In a brief exchange before throwing to an action film parody in the forth episode of the second season of the beloved sketch comedy series, Key & Peele, Jordan Peele declares Muay Thai his jam.
“Do you like Muay Thai?” Keegan-Michael Key asks his partner.
“No, I’ve been learning,” Peele retorts, making goofy sounds and launching into a set of decidedly un-Muay Thai moves. “I’ve been practicing some of my techniques.”
“Oh, have you been studying from a Muay Thai master?” Key asks. Peele says he has, but Key is dubious. “You’ve been studying from a Muay Thai master?”
“On TV, yes. On TV,” Peele responds. “They’re on TV. You can study them yourself… MMA.”
The conversation quickly devolves into gleefully terrible slow motion combat.
It’s a small, throwaway bit, inconsequential and forgotten enough that I couldn’t even find a good YouTube clip of it to share with/ foist on other people. But when I was watching that display of self-aware enthusiasm and posturing as part of a Keanu-inspired revisitation of the series, I had a minor epiphany: there’s really no other comedian who approaches fight fandom the way that Jordan Peele does. And there’s definitely no one funnier when it comes to both celebrating and skewering combat sports.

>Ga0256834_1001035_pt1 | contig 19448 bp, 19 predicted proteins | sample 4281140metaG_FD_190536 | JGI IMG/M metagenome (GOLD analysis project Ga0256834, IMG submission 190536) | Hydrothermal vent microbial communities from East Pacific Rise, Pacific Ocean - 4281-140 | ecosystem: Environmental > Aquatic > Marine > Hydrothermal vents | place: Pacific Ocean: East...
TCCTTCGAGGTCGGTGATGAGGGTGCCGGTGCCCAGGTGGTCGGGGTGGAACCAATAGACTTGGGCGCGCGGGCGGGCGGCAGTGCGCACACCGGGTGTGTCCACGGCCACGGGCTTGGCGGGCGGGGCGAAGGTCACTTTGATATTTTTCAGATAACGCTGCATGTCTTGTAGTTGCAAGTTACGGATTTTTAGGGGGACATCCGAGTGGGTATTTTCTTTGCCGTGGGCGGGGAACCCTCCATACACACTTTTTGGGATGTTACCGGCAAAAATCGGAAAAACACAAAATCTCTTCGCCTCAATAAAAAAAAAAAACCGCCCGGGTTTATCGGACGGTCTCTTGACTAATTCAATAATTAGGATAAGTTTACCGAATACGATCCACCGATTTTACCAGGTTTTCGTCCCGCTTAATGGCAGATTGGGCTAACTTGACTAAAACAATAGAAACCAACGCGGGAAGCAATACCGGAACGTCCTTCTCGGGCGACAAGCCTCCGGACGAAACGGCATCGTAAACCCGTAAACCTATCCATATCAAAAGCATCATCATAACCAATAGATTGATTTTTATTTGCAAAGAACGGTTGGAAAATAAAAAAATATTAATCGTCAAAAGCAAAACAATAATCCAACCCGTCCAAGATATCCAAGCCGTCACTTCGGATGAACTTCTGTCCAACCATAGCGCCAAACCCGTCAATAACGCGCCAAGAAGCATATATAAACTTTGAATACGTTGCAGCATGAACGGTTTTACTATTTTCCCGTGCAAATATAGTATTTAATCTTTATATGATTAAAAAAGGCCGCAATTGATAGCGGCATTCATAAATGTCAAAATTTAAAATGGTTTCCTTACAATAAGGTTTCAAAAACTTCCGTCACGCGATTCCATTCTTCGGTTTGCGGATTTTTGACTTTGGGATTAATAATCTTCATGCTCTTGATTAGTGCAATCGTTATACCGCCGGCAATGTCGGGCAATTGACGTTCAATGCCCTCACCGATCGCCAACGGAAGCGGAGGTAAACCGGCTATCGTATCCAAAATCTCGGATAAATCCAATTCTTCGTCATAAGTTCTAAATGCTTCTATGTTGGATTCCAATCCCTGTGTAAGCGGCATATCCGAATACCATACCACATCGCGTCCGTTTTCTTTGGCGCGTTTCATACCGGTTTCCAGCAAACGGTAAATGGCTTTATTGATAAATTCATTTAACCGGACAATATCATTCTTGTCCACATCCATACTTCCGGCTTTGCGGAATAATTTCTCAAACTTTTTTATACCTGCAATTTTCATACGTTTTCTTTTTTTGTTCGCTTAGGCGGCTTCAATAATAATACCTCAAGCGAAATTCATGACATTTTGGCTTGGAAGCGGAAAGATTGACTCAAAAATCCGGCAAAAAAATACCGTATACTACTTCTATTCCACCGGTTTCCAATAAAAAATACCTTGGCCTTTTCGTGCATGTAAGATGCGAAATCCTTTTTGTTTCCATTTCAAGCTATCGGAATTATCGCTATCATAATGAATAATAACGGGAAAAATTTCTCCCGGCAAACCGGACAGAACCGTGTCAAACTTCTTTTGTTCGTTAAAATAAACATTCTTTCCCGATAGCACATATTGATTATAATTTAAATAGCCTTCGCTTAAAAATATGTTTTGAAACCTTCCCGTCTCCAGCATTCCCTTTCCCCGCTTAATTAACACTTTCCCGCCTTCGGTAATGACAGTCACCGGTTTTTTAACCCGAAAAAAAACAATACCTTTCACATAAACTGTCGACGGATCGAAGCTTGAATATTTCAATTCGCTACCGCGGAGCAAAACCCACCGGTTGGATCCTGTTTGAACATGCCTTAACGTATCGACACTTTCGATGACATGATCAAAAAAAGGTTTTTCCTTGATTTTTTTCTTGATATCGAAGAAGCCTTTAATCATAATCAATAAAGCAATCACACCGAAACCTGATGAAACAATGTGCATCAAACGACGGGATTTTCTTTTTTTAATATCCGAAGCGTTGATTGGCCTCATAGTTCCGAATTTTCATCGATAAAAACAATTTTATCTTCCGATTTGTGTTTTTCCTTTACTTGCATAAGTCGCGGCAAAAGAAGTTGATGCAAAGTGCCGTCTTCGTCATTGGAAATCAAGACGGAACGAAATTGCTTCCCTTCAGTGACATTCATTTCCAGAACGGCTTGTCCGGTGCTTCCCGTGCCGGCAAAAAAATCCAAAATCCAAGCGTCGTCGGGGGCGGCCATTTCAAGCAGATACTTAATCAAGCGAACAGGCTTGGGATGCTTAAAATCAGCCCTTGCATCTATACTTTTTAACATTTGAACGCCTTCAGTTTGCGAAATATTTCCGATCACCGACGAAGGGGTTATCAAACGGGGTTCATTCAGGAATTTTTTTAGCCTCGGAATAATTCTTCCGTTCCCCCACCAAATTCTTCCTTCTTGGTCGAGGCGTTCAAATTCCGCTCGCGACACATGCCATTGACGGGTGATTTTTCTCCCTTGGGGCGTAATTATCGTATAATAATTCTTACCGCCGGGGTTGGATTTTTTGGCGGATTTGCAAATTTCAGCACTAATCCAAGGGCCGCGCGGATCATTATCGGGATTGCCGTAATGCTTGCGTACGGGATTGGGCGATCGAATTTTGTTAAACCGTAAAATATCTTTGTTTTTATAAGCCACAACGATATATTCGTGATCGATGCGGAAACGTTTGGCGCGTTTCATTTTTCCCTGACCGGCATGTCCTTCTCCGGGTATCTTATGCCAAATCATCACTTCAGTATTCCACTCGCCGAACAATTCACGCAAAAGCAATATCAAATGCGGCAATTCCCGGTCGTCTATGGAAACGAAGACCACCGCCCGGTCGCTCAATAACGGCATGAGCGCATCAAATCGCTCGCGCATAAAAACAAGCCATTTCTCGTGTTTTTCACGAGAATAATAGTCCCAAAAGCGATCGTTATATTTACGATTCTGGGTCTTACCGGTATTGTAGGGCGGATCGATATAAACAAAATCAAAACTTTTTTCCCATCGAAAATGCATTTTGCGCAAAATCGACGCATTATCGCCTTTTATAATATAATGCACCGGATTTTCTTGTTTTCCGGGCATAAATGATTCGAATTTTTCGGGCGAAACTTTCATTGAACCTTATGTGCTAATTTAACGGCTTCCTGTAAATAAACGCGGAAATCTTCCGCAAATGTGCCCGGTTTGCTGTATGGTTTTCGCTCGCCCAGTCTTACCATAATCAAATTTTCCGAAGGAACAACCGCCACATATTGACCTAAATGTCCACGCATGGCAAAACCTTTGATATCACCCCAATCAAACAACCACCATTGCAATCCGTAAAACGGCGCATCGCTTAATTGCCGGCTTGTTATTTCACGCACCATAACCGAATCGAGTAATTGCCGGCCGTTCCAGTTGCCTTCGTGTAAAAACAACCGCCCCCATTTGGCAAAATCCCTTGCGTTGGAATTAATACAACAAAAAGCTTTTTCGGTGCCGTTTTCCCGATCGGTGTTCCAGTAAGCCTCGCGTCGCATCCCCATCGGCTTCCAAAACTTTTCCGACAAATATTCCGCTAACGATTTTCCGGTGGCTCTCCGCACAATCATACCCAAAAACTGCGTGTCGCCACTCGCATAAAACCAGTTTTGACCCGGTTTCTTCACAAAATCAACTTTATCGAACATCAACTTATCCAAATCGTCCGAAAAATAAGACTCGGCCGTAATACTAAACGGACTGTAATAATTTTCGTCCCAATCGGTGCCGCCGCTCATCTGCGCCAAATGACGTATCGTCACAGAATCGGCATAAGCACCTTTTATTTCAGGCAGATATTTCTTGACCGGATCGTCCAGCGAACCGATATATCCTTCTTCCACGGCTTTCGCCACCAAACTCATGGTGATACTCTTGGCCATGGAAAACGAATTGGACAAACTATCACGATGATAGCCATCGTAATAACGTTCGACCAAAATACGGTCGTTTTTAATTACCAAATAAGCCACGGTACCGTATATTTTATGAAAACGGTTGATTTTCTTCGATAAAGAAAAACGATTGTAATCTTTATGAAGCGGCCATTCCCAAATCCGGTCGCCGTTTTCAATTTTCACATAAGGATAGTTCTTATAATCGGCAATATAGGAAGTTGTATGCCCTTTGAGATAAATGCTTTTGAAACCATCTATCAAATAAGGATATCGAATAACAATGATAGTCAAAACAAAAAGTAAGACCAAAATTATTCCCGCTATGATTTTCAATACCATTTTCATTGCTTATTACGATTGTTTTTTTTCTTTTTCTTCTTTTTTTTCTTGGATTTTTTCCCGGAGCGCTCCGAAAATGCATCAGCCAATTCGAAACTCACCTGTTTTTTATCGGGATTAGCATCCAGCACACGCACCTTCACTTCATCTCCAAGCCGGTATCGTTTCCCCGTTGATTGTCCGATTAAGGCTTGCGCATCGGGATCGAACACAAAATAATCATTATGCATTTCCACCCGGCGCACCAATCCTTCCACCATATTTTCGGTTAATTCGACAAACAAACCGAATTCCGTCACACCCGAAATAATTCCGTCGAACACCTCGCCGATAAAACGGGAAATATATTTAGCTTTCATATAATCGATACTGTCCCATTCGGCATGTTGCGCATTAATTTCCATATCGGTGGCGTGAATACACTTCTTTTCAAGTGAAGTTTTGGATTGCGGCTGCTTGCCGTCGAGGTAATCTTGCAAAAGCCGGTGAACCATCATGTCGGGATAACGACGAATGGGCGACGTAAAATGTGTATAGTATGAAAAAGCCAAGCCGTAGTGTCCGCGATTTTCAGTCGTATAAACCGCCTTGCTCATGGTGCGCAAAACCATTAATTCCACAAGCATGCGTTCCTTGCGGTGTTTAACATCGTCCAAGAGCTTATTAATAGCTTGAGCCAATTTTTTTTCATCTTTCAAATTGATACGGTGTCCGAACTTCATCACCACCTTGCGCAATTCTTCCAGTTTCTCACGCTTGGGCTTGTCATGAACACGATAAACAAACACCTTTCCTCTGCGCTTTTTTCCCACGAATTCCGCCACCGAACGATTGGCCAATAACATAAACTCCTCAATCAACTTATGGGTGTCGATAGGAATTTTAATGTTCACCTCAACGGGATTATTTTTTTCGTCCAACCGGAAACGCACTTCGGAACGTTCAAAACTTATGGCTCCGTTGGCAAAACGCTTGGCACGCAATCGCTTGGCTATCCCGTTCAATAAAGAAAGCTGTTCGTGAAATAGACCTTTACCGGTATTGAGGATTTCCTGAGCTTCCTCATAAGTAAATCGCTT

There have been flashes of fight-inspired brilliance in comedy in the past. In Living Color managed to consistently skewer boxing and karate over the course of its five season run with a certain amount of fondness. The Kids In The Hall took a delightfully surreal stab at the history of boxing on their classic self-titled series, and Bob Odenkirk, David Cross, and company took a similarly weird and amusing look at MMA in their 2015 Netflix series With Bob And David. Silicon Valley did great things with the UFC last season. But most of these ….View full article